A conflict of worldview this Independence Day
| July 4, 2020 1:00 AM
“Casting down imaginations, and every high thing that exalteth itself against the knowledge of God, and bringing into captivity every thought to the obedience of Christ” 2 Corinthians 10:5
On this day we celebrate our Declaration of Independence in light of protests and tearing down of monuments, which include many of our founders and signers of the Declaration. Your worldview forms the basis of how you interpret reality. Your worldview is a lens through which you look at the world. Your worldview shapes your moral opinions. It affects what you believe about God, marriage, politics, social structures, environmental concerns, educational requirements, economics, the raising of children, etc. It affects everything because all of that which is around you and all of that with which you interact must be interpreted and must be understood in light of your worldview.
Francis Schaeffer, who passed in 1984, was one of the most recognized and respected Christian authors of the 20th century. Schaeffer’s greatest gift, like that of C.S. Lewis, was his concern for the average Christian. He believed philosophy, theology, and ethics should not be reserved for the conversation of learned academics; rather they should be the daily concern of the man on the street.
The price for ignorance of the subjects could be our life, or more importantly, our very soul. Schaeffer was one of the original cultural critics of the 20th century. He believed that mankind, both Christians and non-Christians, was adrift on a sea of irrationality. He further believed that this drift was intensifying to the point that true, orthodox Christianity was being lost.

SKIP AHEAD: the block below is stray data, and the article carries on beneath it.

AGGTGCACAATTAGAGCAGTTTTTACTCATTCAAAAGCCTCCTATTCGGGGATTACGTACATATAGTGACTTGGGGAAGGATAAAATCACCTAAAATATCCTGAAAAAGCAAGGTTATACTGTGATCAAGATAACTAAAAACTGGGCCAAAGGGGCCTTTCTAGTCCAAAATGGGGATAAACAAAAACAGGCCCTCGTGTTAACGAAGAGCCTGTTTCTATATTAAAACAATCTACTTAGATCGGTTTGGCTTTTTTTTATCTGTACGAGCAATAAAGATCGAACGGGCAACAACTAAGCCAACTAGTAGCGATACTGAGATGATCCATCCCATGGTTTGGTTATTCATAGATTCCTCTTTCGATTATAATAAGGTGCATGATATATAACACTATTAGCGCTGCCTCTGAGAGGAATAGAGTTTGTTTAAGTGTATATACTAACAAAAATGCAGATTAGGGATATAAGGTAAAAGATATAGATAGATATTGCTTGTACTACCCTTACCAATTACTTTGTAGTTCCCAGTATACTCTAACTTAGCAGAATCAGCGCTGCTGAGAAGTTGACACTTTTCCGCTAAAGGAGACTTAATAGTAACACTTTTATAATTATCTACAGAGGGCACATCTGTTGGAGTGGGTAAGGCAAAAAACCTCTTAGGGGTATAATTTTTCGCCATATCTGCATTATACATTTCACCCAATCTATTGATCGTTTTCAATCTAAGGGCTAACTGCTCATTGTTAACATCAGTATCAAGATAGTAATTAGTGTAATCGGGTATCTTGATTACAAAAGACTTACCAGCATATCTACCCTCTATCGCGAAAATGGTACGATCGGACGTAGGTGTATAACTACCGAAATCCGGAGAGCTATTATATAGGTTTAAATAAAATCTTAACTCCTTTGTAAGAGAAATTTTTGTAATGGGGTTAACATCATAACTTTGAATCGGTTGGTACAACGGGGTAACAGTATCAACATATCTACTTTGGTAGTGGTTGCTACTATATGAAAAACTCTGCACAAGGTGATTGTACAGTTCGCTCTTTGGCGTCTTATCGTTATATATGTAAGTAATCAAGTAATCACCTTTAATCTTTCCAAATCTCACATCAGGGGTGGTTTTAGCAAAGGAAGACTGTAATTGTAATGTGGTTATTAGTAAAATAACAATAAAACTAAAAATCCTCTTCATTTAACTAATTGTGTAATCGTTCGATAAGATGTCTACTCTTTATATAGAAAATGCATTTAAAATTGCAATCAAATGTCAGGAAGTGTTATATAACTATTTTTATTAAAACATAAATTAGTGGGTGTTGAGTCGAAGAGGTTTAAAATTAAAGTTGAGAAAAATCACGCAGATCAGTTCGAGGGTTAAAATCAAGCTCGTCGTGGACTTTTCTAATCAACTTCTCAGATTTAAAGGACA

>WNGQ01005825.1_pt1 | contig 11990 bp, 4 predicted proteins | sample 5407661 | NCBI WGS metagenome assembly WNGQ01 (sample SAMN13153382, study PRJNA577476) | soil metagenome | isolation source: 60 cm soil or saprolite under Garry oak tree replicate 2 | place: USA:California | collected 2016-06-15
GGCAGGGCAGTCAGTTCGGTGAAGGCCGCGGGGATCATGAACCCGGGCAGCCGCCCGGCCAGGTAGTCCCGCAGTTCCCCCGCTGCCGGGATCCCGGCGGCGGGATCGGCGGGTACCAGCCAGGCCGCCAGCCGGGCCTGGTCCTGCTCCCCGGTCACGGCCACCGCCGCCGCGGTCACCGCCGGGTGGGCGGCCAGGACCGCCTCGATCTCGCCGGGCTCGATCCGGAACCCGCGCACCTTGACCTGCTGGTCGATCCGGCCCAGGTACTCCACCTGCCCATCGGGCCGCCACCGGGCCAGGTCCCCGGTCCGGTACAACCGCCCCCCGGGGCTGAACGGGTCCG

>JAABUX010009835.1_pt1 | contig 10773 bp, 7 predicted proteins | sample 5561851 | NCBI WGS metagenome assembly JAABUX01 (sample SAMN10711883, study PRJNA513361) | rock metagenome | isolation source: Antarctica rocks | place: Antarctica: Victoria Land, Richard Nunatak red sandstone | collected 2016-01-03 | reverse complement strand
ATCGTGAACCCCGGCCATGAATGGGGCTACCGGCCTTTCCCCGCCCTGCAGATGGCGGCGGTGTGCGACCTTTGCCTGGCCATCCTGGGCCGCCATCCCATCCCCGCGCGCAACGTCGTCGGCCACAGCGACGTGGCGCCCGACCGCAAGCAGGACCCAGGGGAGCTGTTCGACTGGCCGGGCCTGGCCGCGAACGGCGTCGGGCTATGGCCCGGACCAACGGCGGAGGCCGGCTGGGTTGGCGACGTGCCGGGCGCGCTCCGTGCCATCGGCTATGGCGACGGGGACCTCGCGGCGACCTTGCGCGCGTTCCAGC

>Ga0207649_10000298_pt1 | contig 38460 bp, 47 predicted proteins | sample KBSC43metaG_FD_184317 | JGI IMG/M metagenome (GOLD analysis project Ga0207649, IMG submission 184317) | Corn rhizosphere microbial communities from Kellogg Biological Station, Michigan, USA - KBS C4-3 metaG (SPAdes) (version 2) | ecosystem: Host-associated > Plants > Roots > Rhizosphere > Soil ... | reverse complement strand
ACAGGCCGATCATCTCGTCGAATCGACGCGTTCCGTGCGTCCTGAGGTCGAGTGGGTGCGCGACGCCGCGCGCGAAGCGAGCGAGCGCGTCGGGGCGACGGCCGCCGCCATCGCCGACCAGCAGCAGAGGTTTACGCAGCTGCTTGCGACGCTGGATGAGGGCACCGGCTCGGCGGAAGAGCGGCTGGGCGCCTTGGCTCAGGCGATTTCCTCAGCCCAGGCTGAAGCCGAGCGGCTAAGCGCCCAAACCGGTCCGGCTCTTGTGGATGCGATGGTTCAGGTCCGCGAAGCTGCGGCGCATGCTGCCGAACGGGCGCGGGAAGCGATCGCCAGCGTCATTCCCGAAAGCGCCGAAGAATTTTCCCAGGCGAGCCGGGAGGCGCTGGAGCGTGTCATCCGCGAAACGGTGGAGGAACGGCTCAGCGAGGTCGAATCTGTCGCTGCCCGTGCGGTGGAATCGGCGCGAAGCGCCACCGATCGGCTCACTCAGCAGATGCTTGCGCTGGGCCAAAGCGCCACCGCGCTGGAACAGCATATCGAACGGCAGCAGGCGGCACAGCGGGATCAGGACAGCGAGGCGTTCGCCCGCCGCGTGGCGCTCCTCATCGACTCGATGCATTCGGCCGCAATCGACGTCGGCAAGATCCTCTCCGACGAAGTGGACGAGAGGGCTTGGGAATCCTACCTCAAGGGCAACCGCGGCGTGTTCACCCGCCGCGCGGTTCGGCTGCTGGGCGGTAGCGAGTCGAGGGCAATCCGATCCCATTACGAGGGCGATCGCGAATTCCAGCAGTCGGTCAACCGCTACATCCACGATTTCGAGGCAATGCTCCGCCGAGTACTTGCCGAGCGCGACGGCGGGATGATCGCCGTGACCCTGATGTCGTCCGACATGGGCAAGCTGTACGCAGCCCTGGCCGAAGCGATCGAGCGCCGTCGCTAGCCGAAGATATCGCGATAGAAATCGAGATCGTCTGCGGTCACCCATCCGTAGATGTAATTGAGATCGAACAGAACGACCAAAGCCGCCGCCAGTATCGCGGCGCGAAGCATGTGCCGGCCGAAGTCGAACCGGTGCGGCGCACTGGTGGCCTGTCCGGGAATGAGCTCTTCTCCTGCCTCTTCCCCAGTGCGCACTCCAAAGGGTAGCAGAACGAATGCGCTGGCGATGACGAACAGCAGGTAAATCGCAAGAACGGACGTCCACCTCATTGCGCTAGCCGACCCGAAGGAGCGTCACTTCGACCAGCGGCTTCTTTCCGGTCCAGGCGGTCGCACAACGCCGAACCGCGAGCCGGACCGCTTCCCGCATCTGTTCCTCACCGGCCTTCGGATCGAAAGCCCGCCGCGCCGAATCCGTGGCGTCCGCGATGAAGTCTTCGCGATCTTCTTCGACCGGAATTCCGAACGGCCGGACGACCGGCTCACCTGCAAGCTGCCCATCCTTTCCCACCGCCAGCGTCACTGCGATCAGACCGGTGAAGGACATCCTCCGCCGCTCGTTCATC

The Declaration states that all people are endowed by their creator with certain unalienable rights. It was clear that they believed we were created in the image of God- the “imago dei”.
The main source for our Constitution was the Bible and the understanding that we were endowed with these rights from our Creator and not government. Even though the founders failed in eliminating slavery and when faced with splitting into two countries, one slave and one free, they chose to remain as one country.
Importantly they created a government that provided an ability to change and adapt. Even though it took a Civil War that cost 600,000 lives. we eliminated slavery and later emancipated women.
The Christian worldview sees history as a movement from the creation of the world, through the fall of humanity, to the redemption of the world and humanity. It was the fall that destroyed humanity’s relationship with God, each other, and the world. It was the work of Jesus Christ on the cross that redeemed humanity and will restore the world back under God’s good rule in the future. In the meantime we are still in a world that has the conflict between good and evil.
A Christian worldview is not built on two types of truth (religious and philosophical or scientific) but on a universal principle and all-embracing system that shapes religion, natural and social sciences, law, history, health care, the arts, the humanities, and all disciplines of study with application for all of life.
Over the next several weeks we will interview individuals with this perspective in science, law, education, culture and government. I think this is a fascinating and important study for all Christians.
As Francis Schaeffer said, “If we as Christians do not speak out as authoritarian governments grow from within or come from outside, eventually we or our children will be the enemy of society and the state. No truly authoritarian government can tolerate those who have a real absolute by which to judge its arbitrary absolutes and who speak out and act upon that absolute.”
This should be an interesting set of interviews. As Benjamin Franklin said, “Freedom is not a gift bestowed upon us by other men, but a right that belongs to us by the laws of God and nature.”
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Bob Shillingstad’s columns appear Saturdays in The Press. Email Bob: email@example.com